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Government, Politics & Issues

St. Louis County Jail Director Resigns After Staffers Question Leadership

Raul Banasco, director of St. Louis County's Department of Justice Services, poses for a portrait in his office in Dec. 2019.
Carolina Hidalgo | St. Louis Public Radio
Raul Banasco, director of St. Louis County's Department of Justice Services, poses for a portrait in his office in December 2019.

The head of St. Louis County's Justice Services Department has resigned roughly 24 hours after nearly 50 staff members sharply criticized his short tenure in the position, which includes overseeing the county’s jail.

Raul Banasco’s departure comes less than a year after he took the job.

Doug Moore, a spokesperson for St. Louis County Executive Sam Page, said Banasco resigned on Wednesday evening. At a meeting of the St. Louis County Council on Tuesday night, 50 staffers signed a letter saying Banasco’s leadership created a hostile work environment. Among other things, the letter accused Banasaco of tampering with promotions, throwing “temper tantrums” and running the department “like his own little playhouse.”

The letter ended with the claim that the department was on the “verge of imploding.”

“There will be a full investigation into the personnel issues that have been raised,” Moore said in a statement.

Earlier on Wednesday before Banasco’s resignation, Page was asked during his regular media briefing about the letter from the Justice Services staffers. He said that the department “is a very difficult place to work” and alluded to how several people had died in the jail over the past several years.

“People who are in our custody in our county jail are very sick. Many of them have serious issues with substance abuse or mental health challenges. And we recognize that this is a difficult place,” Page said. “We’ve had a lot of struggles over there over the past three or four years that were very high profile. The director was brought into change the direction, to improve the cooperation and training between our corrections officers and our nurses, and he’s done that.”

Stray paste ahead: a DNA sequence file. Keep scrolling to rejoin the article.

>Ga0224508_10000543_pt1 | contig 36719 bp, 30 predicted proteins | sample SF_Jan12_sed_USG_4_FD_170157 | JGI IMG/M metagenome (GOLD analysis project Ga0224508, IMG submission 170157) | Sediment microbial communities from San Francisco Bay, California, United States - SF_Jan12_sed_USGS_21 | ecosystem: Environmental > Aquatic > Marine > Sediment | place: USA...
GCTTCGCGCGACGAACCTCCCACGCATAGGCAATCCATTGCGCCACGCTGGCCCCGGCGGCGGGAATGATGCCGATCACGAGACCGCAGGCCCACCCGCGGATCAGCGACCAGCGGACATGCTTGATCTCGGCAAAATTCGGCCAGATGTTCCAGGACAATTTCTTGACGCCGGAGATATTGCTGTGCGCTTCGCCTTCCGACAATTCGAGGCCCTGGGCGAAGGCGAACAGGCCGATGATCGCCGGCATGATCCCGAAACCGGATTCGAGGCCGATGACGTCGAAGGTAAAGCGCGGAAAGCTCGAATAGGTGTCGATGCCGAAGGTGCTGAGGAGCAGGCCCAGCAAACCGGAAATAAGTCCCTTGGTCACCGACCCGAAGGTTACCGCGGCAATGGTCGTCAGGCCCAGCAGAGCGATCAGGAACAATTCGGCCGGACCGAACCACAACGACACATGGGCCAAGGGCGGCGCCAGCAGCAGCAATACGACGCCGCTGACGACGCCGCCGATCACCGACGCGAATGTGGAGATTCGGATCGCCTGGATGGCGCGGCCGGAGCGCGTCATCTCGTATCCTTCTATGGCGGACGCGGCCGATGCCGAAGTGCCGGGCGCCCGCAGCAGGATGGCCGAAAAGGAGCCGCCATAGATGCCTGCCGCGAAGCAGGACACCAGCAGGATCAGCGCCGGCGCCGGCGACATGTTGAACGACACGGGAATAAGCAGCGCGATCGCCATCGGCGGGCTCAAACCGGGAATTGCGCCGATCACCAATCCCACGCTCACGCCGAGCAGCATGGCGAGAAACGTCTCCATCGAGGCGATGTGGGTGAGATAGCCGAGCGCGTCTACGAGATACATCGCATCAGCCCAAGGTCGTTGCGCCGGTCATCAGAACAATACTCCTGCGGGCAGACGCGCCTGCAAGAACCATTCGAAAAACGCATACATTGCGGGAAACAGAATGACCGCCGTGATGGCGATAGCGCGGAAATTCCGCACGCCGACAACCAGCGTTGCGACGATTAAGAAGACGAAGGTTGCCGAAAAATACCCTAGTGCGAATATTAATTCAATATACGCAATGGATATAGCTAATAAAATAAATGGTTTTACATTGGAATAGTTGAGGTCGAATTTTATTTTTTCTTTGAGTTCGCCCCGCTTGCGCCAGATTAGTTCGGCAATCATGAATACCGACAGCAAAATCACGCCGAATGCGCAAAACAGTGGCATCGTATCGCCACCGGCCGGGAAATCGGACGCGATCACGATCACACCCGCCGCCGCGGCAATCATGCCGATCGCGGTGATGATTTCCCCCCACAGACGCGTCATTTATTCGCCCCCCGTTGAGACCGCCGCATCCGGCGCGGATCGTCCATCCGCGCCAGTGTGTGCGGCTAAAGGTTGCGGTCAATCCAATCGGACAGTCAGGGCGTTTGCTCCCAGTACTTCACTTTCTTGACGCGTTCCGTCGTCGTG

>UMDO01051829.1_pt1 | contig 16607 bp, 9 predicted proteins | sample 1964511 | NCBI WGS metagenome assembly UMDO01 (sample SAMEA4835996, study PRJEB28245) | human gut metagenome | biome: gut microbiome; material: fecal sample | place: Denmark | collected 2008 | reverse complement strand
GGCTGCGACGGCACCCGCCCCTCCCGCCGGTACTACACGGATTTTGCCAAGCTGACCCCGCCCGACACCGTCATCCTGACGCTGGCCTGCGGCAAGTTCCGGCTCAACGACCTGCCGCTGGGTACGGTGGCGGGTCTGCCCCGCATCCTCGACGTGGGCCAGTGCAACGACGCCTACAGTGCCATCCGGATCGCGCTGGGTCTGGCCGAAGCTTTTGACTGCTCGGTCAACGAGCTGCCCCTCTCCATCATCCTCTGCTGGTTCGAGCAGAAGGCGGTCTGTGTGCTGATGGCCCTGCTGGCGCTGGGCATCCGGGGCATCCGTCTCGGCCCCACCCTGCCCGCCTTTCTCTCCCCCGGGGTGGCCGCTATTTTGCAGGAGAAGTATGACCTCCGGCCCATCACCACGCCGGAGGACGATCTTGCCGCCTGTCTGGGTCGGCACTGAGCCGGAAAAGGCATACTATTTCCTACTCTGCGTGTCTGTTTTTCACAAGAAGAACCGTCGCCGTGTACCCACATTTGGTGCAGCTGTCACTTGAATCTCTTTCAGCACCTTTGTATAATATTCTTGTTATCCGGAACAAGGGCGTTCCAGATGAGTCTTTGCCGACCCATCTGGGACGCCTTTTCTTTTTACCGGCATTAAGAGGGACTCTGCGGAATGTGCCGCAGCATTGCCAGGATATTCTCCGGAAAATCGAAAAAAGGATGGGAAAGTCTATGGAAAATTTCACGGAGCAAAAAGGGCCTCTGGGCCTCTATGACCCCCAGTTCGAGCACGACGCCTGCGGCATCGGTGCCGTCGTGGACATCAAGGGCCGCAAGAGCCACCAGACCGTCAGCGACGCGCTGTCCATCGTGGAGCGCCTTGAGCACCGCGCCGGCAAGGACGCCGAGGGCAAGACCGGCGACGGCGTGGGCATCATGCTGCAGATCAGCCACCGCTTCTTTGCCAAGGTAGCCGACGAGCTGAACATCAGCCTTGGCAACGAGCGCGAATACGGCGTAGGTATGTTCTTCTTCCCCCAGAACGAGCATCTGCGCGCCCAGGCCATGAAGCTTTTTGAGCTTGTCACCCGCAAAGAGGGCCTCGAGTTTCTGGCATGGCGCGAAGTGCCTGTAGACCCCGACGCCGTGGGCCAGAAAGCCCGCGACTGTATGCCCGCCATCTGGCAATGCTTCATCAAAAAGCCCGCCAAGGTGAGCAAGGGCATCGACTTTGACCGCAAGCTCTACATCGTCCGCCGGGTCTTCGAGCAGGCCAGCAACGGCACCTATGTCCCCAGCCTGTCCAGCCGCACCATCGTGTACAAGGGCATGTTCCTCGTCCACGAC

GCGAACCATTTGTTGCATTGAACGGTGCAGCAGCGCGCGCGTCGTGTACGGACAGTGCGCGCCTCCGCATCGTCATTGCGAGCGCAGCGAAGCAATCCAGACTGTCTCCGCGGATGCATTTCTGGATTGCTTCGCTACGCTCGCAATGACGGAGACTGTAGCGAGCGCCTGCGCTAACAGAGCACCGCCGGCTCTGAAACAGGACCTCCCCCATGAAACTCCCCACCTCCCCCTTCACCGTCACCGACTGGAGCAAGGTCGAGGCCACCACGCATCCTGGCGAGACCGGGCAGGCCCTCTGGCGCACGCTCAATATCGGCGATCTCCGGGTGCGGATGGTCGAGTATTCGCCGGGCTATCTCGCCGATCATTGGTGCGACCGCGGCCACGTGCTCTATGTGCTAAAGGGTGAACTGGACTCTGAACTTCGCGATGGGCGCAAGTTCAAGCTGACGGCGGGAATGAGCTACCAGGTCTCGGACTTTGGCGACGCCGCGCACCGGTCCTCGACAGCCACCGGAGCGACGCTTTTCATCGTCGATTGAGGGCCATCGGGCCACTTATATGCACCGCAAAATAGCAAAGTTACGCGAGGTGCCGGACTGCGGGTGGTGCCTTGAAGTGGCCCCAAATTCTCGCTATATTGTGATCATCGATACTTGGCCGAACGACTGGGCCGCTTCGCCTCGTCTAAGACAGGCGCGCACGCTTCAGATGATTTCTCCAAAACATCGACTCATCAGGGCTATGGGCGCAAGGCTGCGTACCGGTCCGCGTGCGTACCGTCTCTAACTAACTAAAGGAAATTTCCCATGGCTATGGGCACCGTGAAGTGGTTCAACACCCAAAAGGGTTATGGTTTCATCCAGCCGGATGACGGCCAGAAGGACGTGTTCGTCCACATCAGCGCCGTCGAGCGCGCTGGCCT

Page added, “We’re going to take these concerns very seriously.”

“Any time people are working in a difficult environment and there is change, there’s going to be a lot of tension. We’re sensitive to that,” Page said. “We’re going to review these concerns and see what we can learn from them.”

The St. Louis Post-Dispatch reported Wednesday that Mary Zabwa Taylor, a member of the Justice Services Advisory Board, called for an independent investigation appointed by the circuit court or some authority outside county government.

The Post-Dispatch also spoke to another member of the Justice Advisory Board, the Rev. Phillip Duvall, who said a former employee accused Banasco of inappropriately touching him. After Banasco was suspended Wednesday pending an investigation, Duvall said Banasco told him he “wasn’t going to serve a suspension for something he felt he didn’t do. So he’s going to go home and take care of his family.”

Page hired Banasco in November 2019. The New York native previously worked in Texas and Florida. He was the department’s first permanent director in nearly two years. And he said he wanted to make professional development and communication with the public priorities of his tenure.

The Justice Services Board is slated to meet on Friday.

St. Louis Public Radio's Becca Clark-Callender contributed information to this story.

Follow Jason on Twitter: @jrosenbaum

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